School superintendents in Walker County are also not thrilled with the idea of a longer break.
"Our current calendar allows our high school students to take their end-of-course exams before the Christmas holiday versus coming back after being off for two weeks and attempting," said Damon Raines, superintendent of Walker County Schools. "We did this several years ago, and our test results decreased dramatically. While the committee may show consideration for a calendar that gives opportunity for summer work, our students are already involved in work-based learning and internships. Many of them work year-round now. Maintaining local control gives systems the option of setting their own calendar based on their respective needs within the communities they serve."
Chickamauga Schools Superintendent Melody Day said, "I think the study committee did a very thorough job and made some good recommendations. Rather than a synchronized start date for everyone, they gave a small range of time for systems to begin the school year. It does give a bit of leeway, but I still personally feel this should be a local decision. If a community is happy with their district's calendar and it works for them and the community, I do not feel the state should make them change it to accommodate other districts and to extend the summer vacation time. Short intermittent breaks throughout the school year work well for us. Attendance is better, widespread illness is lower, student retention of material is better. ... A longer summer break will increase the 'summer slide,' the amount of learning students lose over longer breaks. Also, most of our students are ready to come back to school after an eight-week summer break."
All of the local superintendents have said they will follow this issue carefully.
Although there's nothing like being outside on a crispy, cold day and playing in the snow with the grandkids, cold weather can be hard on you if you are over 65. So, to keep you outside as much and as safely as possible, we've prepared this handy senior guide on how to hold your own in winter weather.
Guard against hypothermia
You can lose body heat fast if you are older, especially if you have underlying health conditions like arthritis or diabetes or are taking over-the-counter cold medications. This means that even after relatively short exposure to cold weather or a slight drop in temperature, you could develop hypothermia, which can lead to heart attacks, kidney problems or liver damage.
On very cold days—especially when it's windy out as well—the best plan of action might simply be to stay indoors. If you do go out, put on a heavy coat, wearing loose-fitting, layered clothing underneath (the air between the layers helps to keep you warm). Make sure to wear a scarf and hat as well as mittens which tend to be warmer than gloves. Head indoors if you start shivering, as it's a warning sign that you're losing body heat— but don't rely on shivering alone as a sign of hypothermia, since older people tend to shiver less when their body temperature drops. Other hypothermia symptoms to watch out for include dizziness, lack of coordination, slurred speech or mumbling, confusion, and an increased heart rate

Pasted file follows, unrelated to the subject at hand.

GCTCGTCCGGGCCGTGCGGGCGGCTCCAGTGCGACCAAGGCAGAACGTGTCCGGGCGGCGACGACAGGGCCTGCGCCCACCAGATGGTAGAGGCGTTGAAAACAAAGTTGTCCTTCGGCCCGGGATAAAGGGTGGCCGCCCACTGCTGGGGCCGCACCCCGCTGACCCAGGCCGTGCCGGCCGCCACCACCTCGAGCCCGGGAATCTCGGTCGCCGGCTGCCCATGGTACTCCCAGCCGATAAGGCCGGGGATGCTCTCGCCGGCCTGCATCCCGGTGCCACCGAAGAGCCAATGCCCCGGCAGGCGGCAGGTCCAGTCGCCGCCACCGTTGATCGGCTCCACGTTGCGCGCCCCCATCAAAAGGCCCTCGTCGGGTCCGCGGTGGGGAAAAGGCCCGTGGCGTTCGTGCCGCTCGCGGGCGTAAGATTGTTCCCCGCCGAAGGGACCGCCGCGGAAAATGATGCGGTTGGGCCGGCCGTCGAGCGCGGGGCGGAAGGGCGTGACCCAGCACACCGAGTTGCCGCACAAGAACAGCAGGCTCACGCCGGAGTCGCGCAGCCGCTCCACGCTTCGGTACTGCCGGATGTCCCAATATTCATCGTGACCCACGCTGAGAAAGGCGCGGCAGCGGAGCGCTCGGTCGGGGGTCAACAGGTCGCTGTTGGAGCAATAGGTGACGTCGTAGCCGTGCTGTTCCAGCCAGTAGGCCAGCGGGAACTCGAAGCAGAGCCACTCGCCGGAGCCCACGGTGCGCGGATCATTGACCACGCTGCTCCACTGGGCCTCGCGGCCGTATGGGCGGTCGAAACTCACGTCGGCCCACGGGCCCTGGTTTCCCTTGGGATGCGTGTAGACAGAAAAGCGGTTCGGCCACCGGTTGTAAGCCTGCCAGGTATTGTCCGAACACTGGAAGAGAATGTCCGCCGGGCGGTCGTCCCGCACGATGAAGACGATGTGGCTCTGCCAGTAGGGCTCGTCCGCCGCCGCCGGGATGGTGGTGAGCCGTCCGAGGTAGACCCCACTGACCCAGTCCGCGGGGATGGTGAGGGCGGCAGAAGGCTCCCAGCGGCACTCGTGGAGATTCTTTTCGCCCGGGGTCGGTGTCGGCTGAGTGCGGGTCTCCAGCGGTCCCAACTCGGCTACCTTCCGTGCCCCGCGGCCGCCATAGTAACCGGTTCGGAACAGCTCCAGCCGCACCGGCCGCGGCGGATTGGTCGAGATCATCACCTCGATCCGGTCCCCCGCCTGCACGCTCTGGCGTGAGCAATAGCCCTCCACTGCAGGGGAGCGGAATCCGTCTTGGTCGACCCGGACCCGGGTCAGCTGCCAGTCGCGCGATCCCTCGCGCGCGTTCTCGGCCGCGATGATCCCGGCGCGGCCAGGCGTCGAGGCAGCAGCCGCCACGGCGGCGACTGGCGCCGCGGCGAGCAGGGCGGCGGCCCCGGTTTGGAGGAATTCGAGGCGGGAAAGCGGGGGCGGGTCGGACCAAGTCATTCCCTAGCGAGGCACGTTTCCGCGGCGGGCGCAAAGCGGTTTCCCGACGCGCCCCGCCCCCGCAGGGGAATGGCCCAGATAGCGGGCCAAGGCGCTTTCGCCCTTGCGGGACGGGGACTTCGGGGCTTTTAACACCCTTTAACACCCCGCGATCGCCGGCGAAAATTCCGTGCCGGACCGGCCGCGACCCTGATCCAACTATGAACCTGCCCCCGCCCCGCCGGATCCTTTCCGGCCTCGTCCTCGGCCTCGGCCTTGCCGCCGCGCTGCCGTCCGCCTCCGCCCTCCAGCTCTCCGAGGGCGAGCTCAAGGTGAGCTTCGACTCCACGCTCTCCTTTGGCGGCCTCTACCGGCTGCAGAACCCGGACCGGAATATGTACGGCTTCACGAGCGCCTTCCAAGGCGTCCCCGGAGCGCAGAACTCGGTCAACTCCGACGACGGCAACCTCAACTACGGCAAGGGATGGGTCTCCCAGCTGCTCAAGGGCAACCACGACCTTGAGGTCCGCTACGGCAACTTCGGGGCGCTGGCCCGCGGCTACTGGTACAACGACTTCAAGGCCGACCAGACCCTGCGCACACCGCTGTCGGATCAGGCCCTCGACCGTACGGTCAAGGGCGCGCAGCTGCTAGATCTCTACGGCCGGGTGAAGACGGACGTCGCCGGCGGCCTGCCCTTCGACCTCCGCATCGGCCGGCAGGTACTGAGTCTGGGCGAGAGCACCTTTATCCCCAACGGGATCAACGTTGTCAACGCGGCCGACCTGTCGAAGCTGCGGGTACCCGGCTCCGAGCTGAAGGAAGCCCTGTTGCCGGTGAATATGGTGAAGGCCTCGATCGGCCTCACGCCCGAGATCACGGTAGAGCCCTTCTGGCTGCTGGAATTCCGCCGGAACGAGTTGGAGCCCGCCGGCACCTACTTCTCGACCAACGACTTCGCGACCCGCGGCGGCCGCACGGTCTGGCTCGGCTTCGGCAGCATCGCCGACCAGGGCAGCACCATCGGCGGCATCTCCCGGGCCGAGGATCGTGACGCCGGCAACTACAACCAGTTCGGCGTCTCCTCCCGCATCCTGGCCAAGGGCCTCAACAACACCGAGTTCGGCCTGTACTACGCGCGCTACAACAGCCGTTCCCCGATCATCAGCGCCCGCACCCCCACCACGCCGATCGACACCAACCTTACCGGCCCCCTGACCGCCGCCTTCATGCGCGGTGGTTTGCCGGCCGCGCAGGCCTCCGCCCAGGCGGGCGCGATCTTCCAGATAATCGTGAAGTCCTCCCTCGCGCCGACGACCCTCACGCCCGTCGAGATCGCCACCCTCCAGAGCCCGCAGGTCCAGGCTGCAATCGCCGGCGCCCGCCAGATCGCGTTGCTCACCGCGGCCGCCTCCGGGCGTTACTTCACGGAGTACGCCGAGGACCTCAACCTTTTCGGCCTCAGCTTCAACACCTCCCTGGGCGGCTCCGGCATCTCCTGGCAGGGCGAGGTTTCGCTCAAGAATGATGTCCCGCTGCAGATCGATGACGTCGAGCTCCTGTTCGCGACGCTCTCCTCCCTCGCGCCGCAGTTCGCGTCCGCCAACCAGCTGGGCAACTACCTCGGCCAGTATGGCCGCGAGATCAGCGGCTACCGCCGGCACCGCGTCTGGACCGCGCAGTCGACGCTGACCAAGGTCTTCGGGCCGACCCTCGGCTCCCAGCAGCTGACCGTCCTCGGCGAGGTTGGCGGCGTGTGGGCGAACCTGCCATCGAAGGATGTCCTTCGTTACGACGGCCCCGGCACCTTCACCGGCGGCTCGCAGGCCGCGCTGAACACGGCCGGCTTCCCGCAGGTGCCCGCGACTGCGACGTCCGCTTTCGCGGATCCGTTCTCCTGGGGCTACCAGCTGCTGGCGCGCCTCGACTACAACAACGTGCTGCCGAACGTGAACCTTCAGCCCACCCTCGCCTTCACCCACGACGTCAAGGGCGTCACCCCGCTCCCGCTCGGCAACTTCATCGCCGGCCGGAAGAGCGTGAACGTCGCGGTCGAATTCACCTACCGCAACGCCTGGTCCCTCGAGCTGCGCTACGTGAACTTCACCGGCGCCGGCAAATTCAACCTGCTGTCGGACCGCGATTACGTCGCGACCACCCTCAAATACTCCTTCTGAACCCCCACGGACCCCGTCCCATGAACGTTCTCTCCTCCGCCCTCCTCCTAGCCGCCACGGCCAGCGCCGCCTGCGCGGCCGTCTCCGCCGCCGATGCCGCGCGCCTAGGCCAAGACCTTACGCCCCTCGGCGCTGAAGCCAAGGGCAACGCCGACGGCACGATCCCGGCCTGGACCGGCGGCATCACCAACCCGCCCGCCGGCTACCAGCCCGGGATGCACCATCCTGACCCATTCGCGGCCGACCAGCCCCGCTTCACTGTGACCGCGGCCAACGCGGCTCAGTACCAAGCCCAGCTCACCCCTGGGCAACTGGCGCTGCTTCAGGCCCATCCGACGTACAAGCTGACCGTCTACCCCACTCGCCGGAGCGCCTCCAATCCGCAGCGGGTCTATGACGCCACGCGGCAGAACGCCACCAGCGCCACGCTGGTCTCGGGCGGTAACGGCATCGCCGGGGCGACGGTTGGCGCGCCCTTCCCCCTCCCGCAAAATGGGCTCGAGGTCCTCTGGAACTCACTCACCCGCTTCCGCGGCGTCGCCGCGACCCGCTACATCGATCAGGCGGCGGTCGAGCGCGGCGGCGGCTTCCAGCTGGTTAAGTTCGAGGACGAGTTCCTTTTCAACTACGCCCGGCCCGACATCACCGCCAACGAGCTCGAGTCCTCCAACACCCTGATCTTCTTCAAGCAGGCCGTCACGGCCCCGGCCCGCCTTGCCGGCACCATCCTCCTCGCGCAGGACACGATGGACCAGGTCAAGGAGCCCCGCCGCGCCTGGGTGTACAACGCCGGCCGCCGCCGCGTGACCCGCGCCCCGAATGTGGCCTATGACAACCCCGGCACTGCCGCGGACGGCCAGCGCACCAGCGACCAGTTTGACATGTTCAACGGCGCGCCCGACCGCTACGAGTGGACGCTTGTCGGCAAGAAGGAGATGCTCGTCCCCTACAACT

Note: Seniors can develop hypothermia indoors if temperatures are between 60 and 65 degrees, so make sure to set your home's thermostat at least 68 degrees.
Cover your skin
Seniors are also more susceptible than other adults to frostbite, which can occur when the skin and body tissues are exposed to extreme cold for as little as 30 minutes. Typically affecting the smaller, more exposed areas of the body (fingers, toes, nose, ears and cheeks), signs of frostbite include red, white, pale or grayish-yellow skin; hard or waxy-looking skin; a cold or burning feeling; numbness.
Cover up all parts of your body when you go outside in extreme cold, and if your skin turns red or dark or starts hurting, go inside right away.
Be vigilant around ice
Falls are the number one reason seniors are admitted to the hospitals for trauma, so you need to exercise caution whenever it's icy or snowy out. When it comes to footwear, think safety instead of fashion—this means boots with low heels and non-skid soles. Putting cleated anti-slip ice grips over your boots can provide even better traction on treacherous ice. In addition, always walk as much as possible on cleared sidewalks and roads,
hold handrails on stairs, add traction strips to steps and put sand or salt on walkways. Consider using a cane to help maintain balance (make sure the tip is sturdy or buy an ice picklike attachment that fits onto the end).
Keep safe while shoveling
When it's cold, your heart works extra hard to keep you warm, meaning that sudden exertion such as shoveling snow could bring on a heart attack. (In fact, according to the American Heart Association, even walking through heavy, wet snow or snow drifts can be a strain on the heart.) Always ask your healthcare provider if it's safe for you to shovel snow. If the answer is "yes," make sure to take frequent rest breaks and avoid drinking alcohol before or immediately after shoveling. If you have any concerns whatsoever, hire someone to shovel your driveway for you.
Drink lots of water
Dehydration is another frequent causes of hospitalization among seniors, who generally have a less acute thirst sense than other adults. And even though you're not in the blazing summer sun, you still need to drink at least six to eight cups of water per day. Heated indoor air can cause your skin to lose moisture, increasing your daily fluid requirements, and you may need extra water if you exercise or exert yourself while wearing insulated clothing. Signs of dehydration include dizziness or lightheadedness.
Winter does come with a set of wellness challenges for older adults, but if you've got awareness and common sense and take basic precautions, there's no reason not to enjoy life no matter what time of year.
ATLANTA — On Wednesday, Jan. 16, two days after his inauguration and the day before his State of the State address, Georgia's new governor pledged $5,000 raises for each teacher in the state, a fully funded education formula and $30,000 for every school to beef up security measures as administrators see fit.
In an interview with the Marietta Daily Journal (parent newspaper of both The Catoosa County News and Walker County Messenger) at the Georgia State Capitol, Kemp, who was sworn in as the state's 83rd governor on Monday, Jan. 14, talked about his new job and outlined some of his plans for his first 100 days in office.